One of the common threads in the last decade or so of experimental film has been the coincidence of folklore and film grain, as the filmmakers who have the clearest heads for anthropology and myth—whether they are established names like Ben Rivers (Two Years At Sea) and Ben Russell (Let Each One Go Where He May, the Rivers collaboration A Spell To Ward Off The Darkness) or newcomers like the duo of Samuel M. Delgado and Helena Girón—also share an interest in the properties of celluloid. Perhaps it’s part of a wider search for all things primeval: the rugged landscape, the oral tradition, the photochemical process, each promising to lead the artist back to something like the raw material of their origins. This is partly what the Morocco-based Franco-Spanish filmmaker Oliver Laxe is going for with Mimosas, his primitivist, shot-on-16mm fairy tale about a ragtag group of nomads tasked with carrying a body to a proper burial place on the other side of a mountain range. Laxe is a fellow traveler of Russell and Rivers (he starred as himself in Rivers’ The Sky Trembles And The Earth Is Afraid And The Two Eyes Are Not Brothers, which was shot partly on the set of Mimosas), but his work is less poetically arcane. He goes for unprepared authenticity.
To that end, Mimosas has two things going for it. The first is the geology of the Atlas Mountains of northern Africa, which is the sort of set design no money can buy. The expansive slopes and eroded limestone formations provide a canvas of timeless inhospitability onto which Laxe can paint his small, tattered travelers and their pack mules. The second is the diminutive Shakib Ben Omar, who first appeared in Laxe’s 2010 debut, You All Are Captains—a black-and-white meta-docu-fiction hybrid, much headier than Mimosas, and something of a personal statement on the geopolitics of filmmaking. Here he plays a character also named Shakib, a sort of holy fool who becomes the conscience of the makeshift caravan and, by extension, of the film project itself. With his scrunched voice and eccentric gesticulations (he uses his hands emphatically, but never raises them above his chest), Ben Omar’s character comes across like someone who has simply wandered on to the set and been given dialogue, especially when compared to the rest of the nonprofessional cast.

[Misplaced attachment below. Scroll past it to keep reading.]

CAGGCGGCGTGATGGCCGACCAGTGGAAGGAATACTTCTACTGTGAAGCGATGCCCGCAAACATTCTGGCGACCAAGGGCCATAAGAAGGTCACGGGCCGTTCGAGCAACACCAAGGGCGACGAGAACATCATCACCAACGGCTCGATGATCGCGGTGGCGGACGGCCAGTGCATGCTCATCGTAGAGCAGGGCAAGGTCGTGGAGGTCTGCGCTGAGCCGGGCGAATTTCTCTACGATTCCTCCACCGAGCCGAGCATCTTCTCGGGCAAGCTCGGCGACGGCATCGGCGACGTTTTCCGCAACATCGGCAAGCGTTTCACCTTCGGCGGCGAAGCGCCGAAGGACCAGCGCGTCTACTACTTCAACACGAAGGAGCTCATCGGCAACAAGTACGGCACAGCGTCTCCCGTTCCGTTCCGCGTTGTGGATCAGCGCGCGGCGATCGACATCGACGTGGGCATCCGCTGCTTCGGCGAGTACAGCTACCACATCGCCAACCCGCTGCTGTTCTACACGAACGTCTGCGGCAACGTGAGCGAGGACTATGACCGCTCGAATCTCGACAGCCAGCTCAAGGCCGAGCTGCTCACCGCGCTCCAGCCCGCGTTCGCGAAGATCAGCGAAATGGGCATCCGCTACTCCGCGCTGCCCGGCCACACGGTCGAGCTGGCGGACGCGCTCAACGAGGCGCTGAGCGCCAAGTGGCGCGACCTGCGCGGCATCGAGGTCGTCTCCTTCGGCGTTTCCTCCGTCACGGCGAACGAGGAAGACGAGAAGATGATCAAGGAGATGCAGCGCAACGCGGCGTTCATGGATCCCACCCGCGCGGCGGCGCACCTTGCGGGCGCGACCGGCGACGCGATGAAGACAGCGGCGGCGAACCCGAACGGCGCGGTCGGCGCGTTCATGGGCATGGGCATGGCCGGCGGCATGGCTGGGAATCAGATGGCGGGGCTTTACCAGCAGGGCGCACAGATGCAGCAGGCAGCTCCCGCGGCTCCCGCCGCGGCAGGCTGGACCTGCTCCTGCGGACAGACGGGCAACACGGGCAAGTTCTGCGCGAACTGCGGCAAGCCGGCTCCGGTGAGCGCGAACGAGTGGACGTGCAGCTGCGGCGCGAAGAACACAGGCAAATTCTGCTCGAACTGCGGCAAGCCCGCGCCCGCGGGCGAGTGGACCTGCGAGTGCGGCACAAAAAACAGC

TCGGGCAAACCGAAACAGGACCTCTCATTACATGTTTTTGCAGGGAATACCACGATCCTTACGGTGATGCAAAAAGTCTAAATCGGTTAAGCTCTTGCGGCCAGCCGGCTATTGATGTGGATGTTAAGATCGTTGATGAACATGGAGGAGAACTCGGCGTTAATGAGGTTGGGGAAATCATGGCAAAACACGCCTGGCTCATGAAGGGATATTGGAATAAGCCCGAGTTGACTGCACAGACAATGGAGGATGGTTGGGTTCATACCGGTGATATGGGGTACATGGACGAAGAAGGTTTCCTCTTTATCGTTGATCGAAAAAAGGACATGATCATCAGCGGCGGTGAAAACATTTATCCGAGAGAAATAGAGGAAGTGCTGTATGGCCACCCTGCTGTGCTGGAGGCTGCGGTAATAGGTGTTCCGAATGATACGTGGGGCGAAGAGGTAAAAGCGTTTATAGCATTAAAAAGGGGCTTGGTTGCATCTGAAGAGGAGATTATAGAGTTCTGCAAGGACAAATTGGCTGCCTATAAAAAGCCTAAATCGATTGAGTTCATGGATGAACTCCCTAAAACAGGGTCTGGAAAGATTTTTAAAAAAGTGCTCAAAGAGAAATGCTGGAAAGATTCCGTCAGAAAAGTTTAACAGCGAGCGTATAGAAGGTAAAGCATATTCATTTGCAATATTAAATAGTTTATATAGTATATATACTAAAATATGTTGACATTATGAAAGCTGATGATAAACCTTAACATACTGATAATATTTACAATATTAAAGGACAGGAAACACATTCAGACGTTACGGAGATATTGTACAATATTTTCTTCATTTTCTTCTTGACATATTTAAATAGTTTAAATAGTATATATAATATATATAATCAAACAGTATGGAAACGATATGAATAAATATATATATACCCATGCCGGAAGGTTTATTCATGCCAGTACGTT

He is, in other words, utterly transfixing. Laxe latches onto the innate “stranger in a strange land” quality of his star. An anachronism, Shakib is introduced in a throng of job-seeking cab drivers, only to materialize later in a less historically specific era of mute maidens, bandits, and swords, where he joins the arduous trek to deliver the body of the old man, known only as the Sheikh. Laxe avoids directly articulating a relationship between the two different worlds of the film, except through the character of the pure-hearted Shakib, who seems to bridge them. Perhaps Mimosas is nothing more than a high-minded (but very affectionate) paean to naïveté, an incomplete adventure that eschews both sophistication and interpretation. But in the rocky foothills, glistening mountain ponds, and dusky desert vistas—and in those marriages of natural landscapes and natural light, scraggly terrain and 16mm grain, quest and Herzog-ian cinematic undertaking—it finds something close to the shared terms of myth.